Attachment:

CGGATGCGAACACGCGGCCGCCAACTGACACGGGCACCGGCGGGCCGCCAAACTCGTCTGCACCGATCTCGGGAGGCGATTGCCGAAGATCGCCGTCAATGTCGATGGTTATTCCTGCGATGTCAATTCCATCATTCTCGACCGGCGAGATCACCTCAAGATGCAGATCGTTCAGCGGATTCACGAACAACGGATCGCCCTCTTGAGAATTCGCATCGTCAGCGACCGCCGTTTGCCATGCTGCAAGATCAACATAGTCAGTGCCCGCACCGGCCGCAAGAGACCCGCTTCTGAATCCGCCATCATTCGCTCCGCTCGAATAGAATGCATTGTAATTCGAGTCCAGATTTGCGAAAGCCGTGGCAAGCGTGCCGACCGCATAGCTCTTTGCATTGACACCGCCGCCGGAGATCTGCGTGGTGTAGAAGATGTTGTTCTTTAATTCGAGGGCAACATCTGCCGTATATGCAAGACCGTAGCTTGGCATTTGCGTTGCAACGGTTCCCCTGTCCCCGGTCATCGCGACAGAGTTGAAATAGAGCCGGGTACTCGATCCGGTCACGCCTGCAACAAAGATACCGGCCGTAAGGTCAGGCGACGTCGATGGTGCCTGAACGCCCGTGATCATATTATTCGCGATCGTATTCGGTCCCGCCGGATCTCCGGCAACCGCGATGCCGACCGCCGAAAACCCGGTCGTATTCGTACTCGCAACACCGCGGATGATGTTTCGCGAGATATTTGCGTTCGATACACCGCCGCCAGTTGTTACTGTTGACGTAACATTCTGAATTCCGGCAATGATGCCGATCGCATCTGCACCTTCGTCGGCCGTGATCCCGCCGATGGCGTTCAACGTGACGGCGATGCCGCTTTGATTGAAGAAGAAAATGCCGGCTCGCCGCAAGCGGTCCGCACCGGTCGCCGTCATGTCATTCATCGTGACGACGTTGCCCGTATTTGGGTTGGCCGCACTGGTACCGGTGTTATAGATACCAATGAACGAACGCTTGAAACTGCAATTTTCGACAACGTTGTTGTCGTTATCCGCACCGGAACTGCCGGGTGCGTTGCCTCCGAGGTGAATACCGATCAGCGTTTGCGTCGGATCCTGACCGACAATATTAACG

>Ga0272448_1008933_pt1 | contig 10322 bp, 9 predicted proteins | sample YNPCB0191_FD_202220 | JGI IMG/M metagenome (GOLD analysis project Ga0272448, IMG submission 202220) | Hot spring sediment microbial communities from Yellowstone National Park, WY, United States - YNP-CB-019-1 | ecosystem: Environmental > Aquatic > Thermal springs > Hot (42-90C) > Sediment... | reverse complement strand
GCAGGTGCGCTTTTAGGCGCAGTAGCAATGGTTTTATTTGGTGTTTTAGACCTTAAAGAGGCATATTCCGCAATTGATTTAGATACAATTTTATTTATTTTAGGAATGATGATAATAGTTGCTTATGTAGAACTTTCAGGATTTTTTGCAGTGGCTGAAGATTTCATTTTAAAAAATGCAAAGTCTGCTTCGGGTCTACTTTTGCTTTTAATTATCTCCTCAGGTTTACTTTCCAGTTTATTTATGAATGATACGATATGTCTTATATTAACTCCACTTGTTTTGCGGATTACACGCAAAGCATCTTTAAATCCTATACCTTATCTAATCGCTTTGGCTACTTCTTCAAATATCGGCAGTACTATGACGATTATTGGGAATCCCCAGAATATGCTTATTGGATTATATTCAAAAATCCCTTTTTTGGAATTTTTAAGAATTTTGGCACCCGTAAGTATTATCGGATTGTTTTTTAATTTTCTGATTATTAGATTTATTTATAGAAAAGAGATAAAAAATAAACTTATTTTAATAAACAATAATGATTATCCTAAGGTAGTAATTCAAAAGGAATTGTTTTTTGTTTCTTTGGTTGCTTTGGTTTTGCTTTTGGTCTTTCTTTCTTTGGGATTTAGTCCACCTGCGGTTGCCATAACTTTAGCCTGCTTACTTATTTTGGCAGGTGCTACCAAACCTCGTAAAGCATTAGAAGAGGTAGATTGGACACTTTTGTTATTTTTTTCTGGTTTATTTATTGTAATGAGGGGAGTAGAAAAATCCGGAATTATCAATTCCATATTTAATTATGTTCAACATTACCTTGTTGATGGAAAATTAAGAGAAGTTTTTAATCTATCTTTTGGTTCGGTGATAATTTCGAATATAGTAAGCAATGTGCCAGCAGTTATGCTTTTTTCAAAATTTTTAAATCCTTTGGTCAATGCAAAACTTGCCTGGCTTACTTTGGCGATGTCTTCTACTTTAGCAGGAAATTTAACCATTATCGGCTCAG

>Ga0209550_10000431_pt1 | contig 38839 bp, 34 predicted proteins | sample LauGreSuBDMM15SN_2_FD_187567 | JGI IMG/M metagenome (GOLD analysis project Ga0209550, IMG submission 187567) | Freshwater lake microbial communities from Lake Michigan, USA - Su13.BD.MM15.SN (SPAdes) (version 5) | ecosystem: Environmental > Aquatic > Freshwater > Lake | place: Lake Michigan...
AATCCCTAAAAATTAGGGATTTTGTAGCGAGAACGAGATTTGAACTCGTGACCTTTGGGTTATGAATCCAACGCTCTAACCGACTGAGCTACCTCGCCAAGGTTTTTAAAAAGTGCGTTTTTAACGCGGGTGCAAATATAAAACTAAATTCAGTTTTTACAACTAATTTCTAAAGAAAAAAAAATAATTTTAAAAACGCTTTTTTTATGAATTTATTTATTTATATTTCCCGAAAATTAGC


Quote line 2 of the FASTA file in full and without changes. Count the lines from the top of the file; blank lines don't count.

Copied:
>Ga0272448_1008933_pt1 | contig 10322 bp, 9 predicted proteins | sample YNPCB0191_FD_202220 | JGI IMG/M metagenome (GOLD analysis project Ga0272448, IMG submission 202220) | Hot spring sediment microbial communities from Yellowstone National Park, WY, United States - YNP-CB-019-1 | ecosystem: Environmental > Aquatic > Thermal springs > Hot (42-90C) > Sediment... | reverse complement strand